Unmitigated asbestos found in ruins of Yampa Royal Hotel
Steamboat Springs — A state health department deadline to secure residual asbestos contained in the burned ruins of the Royal Hotel in the town of Yampa has come and gone, and both town and Routt County officials are uncertain of how the issue will ultimately be resolved.
The Board of County Commissioners met this week to discuss a May 7 letter from the Colorado Department of Health and the Environment to Royal Hotel owner Reno “Bill” Ager confirming that the remaining debris from the fire contains an estimated 200 cubic yards of asbestos-containing materials, “exceeding the trigger levels of a 55-gallon drum for a commercial structure.”
The letter from the CDPHE requires Ager to engage a certified general abatement contractor to remove the material. In the case that he was unable to immediately abate the asbestos in the fire debris, he was instructed to take measures to secure the site within 30 days.
County Commissioner Tim Corrigan, a resident of rural Yampa, told his colleagues that the town had given Ager until Aug. 1 to do something to improve the site and until Oct. 30 to clean it up. Yampa Mayor Tom Yackey confirmed that the town had sent Ager a certified letter to that effect, but he also hand-delivered it to avoid it feeling impersonal.
Routt County Environmental Health Director Mike Zopf told county commissioners Monday that Ager has indicated he is not in a position to abate the asbestos, a known carcinogen. Zopf, knowing that the hotel was more than 100 years old, originally brought the situation to the attention of the CDPHE.
“We’ve had conversations with him that suggest he’s not financially prepared to do anything,” Zopf told the commissioners, who also infrequently serve as the county Board of Health.
Yackey said the same.
“He told the town board he doesn’t have the money to do it, and the building wasn’t insured,” Yackey said.
Efforts to contact Ager through intermediaries by cell phone on Tuesday were unsuccessful.
The fire that destroyed the 112-year-old hotel in early January removed a significant community gathering place and a source of sales tax revenue for the little town in South Routt County. Within the last month, the town has done much to brighten up its appearance, including new flower barrels. But it’s hard to look beyond the fire debris on Moffat Avenue, the town’s main street.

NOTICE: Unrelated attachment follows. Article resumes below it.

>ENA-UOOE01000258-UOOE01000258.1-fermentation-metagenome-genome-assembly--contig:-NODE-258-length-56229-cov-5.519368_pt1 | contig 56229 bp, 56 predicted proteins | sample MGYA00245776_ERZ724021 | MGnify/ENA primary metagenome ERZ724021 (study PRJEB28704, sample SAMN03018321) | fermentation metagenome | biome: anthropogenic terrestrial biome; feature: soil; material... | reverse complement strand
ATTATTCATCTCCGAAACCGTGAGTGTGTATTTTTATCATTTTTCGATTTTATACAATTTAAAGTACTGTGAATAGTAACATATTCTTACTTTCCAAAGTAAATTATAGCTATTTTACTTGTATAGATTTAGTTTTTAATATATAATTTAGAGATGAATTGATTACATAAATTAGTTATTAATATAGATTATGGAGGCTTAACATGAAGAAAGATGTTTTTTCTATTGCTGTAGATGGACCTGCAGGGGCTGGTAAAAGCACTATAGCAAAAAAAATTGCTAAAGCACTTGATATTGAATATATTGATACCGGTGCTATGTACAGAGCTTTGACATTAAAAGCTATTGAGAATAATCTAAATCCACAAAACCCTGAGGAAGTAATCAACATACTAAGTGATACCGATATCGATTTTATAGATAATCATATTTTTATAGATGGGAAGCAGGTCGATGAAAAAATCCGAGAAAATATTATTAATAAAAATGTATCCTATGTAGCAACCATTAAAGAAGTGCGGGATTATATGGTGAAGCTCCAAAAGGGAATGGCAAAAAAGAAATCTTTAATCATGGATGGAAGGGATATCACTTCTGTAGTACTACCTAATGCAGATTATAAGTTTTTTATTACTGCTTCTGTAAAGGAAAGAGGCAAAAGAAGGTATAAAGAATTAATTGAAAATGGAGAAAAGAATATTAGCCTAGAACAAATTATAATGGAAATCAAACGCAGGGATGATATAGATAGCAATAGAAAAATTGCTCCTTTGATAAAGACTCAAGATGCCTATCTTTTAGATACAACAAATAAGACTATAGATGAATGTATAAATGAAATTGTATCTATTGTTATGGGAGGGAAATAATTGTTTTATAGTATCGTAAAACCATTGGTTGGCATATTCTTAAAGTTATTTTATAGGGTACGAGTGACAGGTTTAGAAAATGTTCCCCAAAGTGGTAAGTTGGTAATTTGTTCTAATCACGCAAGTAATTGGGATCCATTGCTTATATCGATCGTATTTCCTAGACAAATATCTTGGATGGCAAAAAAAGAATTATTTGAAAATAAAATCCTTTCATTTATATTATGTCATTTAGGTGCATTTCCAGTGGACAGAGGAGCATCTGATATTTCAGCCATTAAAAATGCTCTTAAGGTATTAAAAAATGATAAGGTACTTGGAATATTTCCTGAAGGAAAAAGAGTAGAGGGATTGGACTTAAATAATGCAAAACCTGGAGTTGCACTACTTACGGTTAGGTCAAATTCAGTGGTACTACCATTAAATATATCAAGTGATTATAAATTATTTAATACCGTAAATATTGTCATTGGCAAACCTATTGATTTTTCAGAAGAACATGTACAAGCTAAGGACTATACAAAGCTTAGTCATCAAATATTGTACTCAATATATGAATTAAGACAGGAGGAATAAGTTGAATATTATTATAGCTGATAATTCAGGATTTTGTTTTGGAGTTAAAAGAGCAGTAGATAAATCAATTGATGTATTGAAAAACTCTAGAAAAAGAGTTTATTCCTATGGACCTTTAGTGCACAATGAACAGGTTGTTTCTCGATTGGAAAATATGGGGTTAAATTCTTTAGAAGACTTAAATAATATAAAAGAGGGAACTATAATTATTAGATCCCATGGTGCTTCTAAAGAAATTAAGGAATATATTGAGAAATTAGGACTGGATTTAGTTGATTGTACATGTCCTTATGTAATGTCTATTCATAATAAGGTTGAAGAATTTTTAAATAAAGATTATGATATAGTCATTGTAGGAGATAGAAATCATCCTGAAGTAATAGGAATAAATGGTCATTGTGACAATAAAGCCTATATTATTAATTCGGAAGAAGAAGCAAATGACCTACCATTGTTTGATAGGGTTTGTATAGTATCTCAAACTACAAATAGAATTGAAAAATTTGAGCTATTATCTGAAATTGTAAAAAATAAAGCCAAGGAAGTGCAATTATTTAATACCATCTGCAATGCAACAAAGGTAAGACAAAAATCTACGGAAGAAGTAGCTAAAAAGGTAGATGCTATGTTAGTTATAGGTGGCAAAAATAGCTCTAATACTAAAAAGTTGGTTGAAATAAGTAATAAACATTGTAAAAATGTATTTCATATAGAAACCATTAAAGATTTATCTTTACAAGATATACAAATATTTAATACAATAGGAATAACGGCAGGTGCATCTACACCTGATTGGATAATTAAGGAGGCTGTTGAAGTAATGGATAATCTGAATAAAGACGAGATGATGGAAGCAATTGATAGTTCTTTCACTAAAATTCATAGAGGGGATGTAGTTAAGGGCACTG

One of the intermediate steps the CDPHE directed Ager to take was installing a fence around the perimeter of his property. Yackey said that job was completed June 12 through a collaborative effort among the county and the town, which leased panels of chain link fence, and Ager, who picked the fencing up from the Front Range and assembled a crew to install it.
However, the state agency also gave Ager 30 days to retain a certified contractor to either secure a layer of polyethylene over the debris or spray it with magnesium chloride (the chemical used to cut down dust on unpaved roads) to prevent disturbance of the debris (presumably by the wind).
That has not yet happened, and County Manager Tom Sullivan told commissioners that, “the state decided whatever risk there is, they aren’t going to spend any money on it.”
Zopf said applying a coating of mag chloride would cost thousands of dollars, and the permanent solution would likely cost tens of thousands of dollars.
Commissioner Doug Monger said that, without documentation of the health risk from the asbestos in this circumstance, he’s dubious about its existence.
“We still don’t have anything telling us it’s a hazard,” he said.
“I don’t believe that anyone can really assess the public health risk from the material that remains onsite,” Zopf told Steamboat Today in an e-mail. “There are just too many variables. The prudent thing is to comply with the CDPHE guidance.”
Commissioner Cari Hermacinski said she would be opposed to the county weighing in to tackle the problem — either through its building department, department of health or with financial assistance — until the problem is better understood.
“We ultimately need to know what is the worst case scenario,” Hermacinski said.
Assistant County Attorney Erick Knaus said he would advise against taking any steps outside those described by the state health department.
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